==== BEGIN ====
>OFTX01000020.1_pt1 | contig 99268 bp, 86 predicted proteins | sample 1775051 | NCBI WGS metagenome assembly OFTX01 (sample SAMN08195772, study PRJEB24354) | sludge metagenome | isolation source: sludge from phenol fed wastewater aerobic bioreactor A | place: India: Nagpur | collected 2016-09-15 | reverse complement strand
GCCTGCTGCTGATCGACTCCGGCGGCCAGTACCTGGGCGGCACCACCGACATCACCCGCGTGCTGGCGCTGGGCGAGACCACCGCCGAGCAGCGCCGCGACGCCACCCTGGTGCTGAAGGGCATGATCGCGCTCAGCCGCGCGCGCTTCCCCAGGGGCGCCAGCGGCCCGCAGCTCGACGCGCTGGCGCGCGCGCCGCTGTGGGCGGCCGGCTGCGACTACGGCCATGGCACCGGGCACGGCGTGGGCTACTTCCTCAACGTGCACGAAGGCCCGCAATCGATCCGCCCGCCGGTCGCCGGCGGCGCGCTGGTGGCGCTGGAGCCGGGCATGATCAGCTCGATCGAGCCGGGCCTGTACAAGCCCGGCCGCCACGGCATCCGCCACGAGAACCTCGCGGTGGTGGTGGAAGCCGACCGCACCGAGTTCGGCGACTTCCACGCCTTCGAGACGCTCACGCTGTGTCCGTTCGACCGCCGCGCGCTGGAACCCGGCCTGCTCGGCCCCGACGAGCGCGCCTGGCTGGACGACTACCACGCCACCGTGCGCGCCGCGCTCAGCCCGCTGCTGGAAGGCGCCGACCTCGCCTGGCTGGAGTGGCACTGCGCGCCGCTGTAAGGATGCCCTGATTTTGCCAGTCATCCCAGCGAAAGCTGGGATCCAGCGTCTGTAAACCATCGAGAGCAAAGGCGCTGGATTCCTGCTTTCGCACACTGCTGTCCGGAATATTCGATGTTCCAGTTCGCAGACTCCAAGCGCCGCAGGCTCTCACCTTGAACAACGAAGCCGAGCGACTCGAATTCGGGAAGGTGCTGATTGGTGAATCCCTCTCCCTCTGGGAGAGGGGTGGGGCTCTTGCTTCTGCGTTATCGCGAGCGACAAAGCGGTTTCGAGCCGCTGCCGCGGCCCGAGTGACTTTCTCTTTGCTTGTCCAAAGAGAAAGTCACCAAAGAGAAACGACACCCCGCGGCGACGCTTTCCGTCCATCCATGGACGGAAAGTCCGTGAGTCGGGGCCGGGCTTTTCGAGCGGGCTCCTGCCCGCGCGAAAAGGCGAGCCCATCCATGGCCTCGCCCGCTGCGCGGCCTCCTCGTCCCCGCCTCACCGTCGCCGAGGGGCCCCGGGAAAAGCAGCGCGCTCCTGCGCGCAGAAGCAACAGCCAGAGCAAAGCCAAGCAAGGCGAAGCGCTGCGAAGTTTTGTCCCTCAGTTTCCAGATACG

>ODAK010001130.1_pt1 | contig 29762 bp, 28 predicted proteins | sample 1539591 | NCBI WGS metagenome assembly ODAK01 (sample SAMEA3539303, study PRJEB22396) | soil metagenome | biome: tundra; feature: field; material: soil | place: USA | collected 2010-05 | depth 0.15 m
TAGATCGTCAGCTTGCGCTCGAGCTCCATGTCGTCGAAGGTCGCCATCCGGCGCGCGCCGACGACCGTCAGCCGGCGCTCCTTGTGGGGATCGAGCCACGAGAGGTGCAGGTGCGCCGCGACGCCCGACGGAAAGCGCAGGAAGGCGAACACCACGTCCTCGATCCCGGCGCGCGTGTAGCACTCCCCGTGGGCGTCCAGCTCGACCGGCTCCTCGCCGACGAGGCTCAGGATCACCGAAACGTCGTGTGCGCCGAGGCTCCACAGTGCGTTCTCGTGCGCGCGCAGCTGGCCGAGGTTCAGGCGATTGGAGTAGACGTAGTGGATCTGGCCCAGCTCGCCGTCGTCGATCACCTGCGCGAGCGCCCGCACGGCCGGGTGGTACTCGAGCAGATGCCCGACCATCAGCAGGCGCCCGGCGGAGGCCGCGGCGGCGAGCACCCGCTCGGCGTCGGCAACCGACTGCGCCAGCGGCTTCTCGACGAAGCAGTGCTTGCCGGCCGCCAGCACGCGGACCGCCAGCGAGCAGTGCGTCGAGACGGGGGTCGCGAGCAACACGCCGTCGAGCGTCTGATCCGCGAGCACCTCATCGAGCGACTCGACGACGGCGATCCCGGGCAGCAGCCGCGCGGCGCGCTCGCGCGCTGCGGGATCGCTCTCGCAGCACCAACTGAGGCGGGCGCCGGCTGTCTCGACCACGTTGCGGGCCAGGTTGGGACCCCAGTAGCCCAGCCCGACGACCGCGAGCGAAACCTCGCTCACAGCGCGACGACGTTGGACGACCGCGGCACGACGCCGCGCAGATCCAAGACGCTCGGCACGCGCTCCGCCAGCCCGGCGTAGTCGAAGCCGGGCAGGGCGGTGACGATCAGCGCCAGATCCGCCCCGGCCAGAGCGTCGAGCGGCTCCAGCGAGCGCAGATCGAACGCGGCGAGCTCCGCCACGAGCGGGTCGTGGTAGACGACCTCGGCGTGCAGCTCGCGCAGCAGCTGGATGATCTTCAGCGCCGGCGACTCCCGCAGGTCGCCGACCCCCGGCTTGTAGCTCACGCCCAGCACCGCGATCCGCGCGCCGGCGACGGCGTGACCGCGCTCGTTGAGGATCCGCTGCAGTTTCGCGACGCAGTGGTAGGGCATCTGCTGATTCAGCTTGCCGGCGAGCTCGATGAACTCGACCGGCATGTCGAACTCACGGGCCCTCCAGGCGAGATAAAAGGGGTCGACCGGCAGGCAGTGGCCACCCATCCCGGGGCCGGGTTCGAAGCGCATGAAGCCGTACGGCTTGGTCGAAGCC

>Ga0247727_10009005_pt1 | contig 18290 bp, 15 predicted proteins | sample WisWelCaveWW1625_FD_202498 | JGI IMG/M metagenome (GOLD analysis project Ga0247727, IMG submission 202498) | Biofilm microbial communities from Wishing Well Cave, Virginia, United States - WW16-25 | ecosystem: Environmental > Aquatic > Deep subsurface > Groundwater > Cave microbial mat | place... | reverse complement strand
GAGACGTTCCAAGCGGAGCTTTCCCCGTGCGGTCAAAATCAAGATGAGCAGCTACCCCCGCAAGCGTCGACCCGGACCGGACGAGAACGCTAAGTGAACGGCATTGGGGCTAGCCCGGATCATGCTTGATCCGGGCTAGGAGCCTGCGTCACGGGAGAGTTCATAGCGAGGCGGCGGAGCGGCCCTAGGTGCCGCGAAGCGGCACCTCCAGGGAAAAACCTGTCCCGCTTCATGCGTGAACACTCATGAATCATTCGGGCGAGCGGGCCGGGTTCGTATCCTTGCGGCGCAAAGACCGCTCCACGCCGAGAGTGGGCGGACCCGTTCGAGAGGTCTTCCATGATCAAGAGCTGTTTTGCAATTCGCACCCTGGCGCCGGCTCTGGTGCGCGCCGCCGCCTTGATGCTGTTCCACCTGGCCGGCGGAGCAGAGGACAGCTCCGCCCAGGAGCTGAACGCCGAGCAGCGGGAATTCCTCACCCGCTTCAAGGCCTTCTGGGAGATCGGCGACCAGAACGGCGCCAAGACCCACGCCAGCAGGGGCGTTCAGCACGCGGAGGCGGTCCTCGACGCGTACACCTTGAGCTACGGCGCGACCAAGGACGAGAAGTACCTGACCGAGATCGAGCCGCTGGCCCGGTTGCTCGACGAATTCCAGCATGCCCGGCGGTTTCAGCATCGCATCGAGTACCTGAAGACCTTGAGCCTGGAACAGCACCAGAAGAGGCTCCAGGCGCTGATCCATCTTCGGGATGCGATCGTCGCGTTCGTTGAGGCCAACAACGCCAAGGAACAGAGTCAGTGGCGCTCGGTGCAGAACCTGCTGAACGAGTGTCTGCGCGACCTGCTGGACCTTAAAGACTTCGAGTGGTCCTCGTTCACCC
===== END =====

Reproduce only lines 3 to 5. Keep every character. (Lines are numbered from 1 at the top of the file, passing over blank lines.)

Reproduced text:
>ODAK010001130.1_pt1 | contig 29762 bp, 28 predicted proteins | sample 1539591 | NCBI WGS metagenome assembly ODAK01 (sample SAMEA3539303, study PRJEB22396) | soil metagenome | biome: tundra; feature: field; material: soil | place: USA | collected 2010-05 | depth 0.15 m
TAGATCGTCAGCTTGCGCTCGAGCTCCATGTCGTCGAAGGTCGCCATCCGGCGCGCGCCGACGACCGTCAGCCGGCGCTCCTTGTGGGGATCGAGCCACGAGAGGTGCAGGTGCGCCGCGACGCCCGACGGAAAGCGCAGGAAGGCGAACACCACGTCCTCGATCCCGGCGCGCGTGTAGCACTCCCCGTGGGCGTCCAGCTCGACCGGCTCCTCGCCGACGAGGCTCAGGATCACCGAAACGTCGTGTGCGCCGAGGCTCCACAGTGCGTTCTCGTGCGCGCGCAGCTGGCCGAGGTTCAGGCGATTGGAGTAGACGTAGTGGATCTGGCCCAGCTCGCCGTCGTCGATCACCTGCGCGAGCGCCCGCACGGCCGGGTGGTACTCGAGCAGATGCCCGACCATCAGCAGGCGCCCGGCGGAGGCCGCGGCGGCGAGCACCCGCTCGGCGTCGGCAACCGACTGCGCCAGCGGCTTCTCGACGAAGCAGTGCTTGCCGGCCGCCAGCACGCGGACCGCCAGCGAGCAGTGCGTCGAGACGGGGGTCGCGAGCAACACGCCGTCGAGCGTCTGATCCGCGAGCACCTCATCGAGCGACTCGACGACGGCGATCCCGGGCAGCAGCCGCGCGGCGCGCTCGCGCGCTGCGGGATCGCTCTCGCAGCACCAACTGAGGCGGGCGCCGGCTGTCTCGACCACGTTGCGGGCCAGGTTGGGACCCCAGTAGCCCAGCCCGACGACCGCGAGCGAAACCTCGCTCACAGCGCGACGACGTTGGACGACCGCGGCACGACGCCGCGCAGATCCAAGACGCTCGGCACGCGCTCCGCCAGCCCGGCGTAGTCGAAGCCGGGCAGGGCGGTGACGATCAGCGCCAGATCCGCCCCGGCCAGAGCGTCGAGCGGCTCCAGCGAGCGCAGATCGAACGCGGCGAGCTCCGCCACGAGCGGGTCGTGGTAGACGACCTCGGCGTGCAGCTCGCGCAGCAGCTGGATGATCTTCAGCGCCGGCGACTCCCGCAGGTCGCCGACCCCCGGCTTGTAGCTCACGCCCAGCACCGCGATCCGCGCGCCGGCGACGGCGTGACCGCGCTCGTTGAGGATCCGCTGCAGTTTCGCGACGCAGTGGTAGGGCATCTGCTGATTCAGCTTGCCGGCGAGCTCGATGAACTCGACCGGCATGTCGAACTCACGGGCCCTCCAGGCGAGATAAAAGGGGTCGACCGGCAGGCAGTGGCCACCCATCCCGGGGCCGGGTTCGAAGCGCATGAAGCCGTACGGCTTGGTCGAAGCC

>Ga0247727_10009005_pt1 | contig 18290 bp, 15 predicted proteins | sample WisWelCaveWW1625_FD_202498 | JGI IMG/M metagenome (GOLD analysis project Ga0247727, IMG submission 202498) | Biofilm microbial communities from Wishing Well Cave, Virginia, United States - WW16-25 | ecosystem: Environmental > Aquatic > Deep subsurface > Groundwater > Cave microbial mat | place... | reverse complement strand